Australia For Sale

In the midst of Australia’s worsening Energy Crisis and the debate around extending the life of old ‘dirty coal’ Power Stations, many Australians are asking: why does Japan pay less for Australian LNG (gas) than Australians do?

You would think that this ridiculous situation would be ringing alarm bells in Australia but not so, as Australians don’t tend to be too concerned or worried about the sustainability of their country’s long-term natural assets and resources. Meanwhile, our Asian neighbours are taking full advantage of our complacency. They act to secure their own nations’ future by implementing inter-generational food security plans, by purchasing productive farmland courtesy of Australian’s ignorance and stupidity.

Take China for example: they have a population of approx. 1.4 billion people with an increasing demand for a nutritious, secure, clean, and sustainable food supply.  They could purchase agricultural produce from Australia, but soon won’t need to, because Australia is selling their prime farmland instead.

I’m not against balanced foreign investment, clearly it’s a necessity, however, I do question the wisdom of allowing one country to increase its stake in Australia tenfold in the short space of 12 months, with China now owning 25% of Australia according to the Australian Tax Office’s Agricultural Land Register.

What happens if this trend continues? Should Government act immediately to control Australia’s sovereignty?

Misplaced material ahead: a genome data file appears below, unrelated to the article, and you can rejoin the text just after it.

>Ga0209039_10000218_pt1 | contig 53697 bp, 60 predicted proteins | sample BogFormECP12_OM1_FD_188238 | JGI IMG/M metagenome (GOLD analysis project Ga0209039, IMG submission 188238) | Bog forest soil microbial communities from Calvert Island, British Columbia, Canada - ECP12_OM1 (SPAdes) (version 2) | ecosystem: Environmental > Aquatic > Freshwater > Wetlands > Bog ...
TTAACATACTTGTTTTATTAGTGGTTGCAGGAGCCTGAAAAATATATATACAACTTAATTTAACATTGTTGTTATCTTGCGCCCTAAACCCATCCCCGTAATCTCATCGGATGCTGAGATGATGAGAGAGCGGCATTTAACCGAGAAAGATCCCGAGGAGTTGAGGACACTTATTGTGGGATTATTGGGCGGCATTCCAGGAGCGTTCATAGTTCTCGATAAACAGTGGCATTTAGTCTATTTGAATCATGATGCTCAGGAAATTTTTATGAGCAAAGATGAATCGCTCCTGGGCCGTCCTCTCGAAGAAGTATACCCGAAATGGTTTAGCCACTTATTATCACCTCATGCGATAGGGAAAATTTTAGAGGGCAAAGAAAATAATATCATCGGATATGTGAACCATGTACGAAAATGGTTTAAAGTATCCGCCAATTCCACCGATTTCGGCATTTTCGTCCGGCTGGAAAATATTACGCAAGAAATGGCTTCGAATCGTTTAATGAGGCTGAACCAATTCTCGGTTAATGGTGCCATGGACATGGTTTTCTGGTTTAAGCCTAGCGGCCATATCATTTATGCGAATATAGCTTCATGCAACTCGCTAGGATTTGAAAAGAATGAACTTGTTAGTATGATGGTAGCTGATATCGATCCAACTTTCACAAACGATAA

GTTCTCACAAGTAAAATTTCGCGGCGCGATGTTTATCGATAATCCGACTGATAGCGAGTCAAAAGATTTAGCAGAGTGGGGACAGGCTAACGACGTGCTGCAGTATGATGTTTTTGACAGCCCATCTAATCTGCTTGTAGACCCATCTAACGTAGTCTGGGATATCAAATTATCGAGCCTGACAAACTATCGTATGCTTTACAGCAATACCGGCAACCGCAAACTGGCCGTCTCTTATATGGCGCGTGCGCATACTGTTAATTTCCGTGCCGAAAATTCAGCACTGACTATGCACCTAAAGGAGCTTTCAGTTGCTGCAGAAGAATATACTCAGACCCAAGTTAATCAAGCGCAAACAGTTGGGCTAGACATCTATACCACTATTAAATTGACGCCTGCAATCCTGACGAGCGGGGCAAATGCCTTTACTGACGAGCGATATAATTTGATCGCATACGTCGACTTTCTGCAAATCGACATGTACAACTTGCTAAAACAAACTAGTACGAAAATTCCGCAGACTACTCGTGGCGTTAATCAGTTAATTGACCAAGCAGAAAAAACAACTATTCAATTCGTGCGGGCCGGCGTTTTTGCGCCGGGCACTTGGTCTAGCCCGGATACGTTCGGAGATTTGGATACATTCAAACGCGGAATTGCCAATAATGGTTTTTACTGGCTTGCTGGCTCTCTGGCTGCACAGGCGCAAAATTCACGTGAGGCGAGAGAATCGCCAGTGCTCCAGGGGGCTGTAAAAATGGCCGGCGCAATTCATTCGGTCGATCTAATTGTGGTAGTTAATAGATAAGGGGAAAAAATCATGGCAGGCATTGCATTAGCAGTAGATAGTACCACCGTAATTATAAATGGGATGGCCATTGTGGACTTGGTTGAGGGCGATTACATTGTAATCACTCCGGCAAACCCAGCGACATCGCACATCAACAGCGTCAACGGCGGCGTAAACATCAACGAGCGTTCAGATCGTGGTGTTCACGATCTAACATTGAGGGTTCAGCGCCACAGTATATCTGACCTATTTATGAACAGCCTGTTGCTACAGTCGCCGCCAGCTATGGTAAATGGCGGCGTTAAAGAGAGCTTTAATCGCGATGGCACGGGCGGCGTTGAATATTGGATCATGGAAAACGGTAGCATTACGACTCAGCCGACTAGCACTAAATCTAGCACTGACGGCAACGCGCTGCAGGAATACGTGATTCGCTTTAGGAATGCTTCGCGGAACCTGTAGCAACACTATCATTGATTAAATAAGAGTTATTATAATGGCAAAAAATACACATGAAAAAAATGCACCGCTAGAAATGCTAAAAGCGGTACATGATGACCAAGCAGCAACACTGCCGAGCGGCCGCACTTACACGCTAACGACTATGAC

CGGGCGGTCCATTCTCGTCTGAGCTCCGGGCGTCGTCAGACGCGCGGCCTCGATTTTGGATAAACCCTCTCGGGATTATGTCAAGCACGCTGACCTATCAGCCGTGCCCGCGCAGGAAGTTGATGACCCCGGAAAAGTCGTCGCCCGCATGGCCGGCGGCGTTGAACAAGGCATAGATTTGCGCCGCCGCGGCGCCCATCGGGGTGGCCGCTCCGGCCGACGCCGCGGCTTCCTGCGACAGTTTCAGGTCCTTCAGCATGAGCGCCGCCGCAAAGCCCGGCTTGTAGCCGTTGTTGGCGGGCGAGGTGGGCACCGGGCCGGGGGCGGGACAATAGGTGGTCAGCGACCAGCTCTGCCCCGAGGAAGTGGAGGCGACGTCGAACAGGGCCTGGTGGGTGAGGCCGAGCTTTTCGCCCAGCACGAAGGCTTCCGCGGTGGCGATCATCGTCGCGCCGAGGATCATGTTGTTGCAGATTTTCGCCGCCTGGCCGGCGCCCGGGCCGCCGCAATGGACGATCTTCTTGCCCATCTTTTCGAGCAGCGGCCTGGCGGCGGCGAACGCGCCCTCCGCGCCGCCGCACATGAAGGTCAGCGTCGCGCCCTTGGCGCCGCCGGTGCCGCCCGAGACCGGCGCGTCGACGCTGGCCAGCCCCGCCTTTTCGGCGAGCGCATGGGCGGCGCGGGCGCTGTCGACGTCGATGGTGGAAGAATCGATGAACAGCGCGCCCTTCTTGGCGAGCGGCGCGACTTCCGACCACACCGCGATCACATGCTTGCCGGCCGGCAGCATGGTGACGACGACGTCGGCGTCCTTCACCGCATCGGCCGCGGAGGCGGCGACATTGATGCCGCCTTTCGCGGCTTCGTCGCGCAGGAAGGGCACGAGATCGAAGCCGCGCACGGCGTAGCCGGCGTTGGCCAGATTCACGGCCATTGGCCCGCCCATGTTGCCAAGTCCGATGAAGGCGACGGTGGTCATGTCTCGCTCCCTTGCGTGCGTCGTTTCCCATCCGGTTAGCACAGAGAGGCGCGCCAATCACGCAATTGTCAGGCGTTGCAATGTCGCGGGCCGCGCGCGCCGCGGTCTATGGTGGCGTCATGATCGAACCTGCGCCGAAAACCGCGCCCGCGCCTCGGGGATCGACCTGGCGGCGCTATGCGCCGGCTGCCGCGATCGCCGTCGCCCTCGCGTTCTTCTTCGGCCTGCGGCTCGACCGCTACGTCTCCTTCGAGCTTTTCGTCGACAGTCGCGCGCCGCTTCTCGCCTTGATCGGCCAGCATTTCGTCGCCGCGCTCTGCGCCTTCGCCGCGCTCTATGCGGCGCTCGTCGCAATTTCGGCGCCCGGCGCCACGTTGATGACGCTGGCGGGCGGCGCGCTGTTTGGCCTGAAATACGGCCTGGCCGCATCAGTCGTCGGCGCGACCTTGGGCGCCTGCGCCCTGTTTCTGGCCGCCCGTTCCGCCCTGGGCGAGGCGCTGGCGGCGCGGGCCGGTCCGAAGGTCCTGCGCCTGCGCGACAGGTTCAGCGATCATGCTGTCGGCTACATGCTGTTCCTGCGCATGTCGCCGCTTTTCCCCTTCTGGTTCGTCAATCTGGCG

This shift in the ownership of agricultural land in Australia is of critical concern as it means that a proportional amount of local agricultural produce may no longer be available for supply and consumption in domestic markets. The new owners are not interested in making commercial profits in Australia, nor do they intend to trade produce on local markets. They are only interested in producing, processing and transporting the finished product directly into China to meet their growing consumption needs.

Not only are we losing ownership of the land, but also the food it produces. It is also an effective loss of future export revenue for Australia which has been surrendered for short-term capital gain on assets we now have no chance of ever owning. We have been continually warned of the consequences of accepting excessive Chinese investments by the likes of world-leading economist Professor Niall Ferguson yet we choose to blissfully ignore the bleeding obvious.

At the current rate of change, Australian agricultural produce will be unavailable to Australians in much the same way as Australian LNG is restricted or in limited supply for the domestic market, because Australians have sold off control of their own natural resources.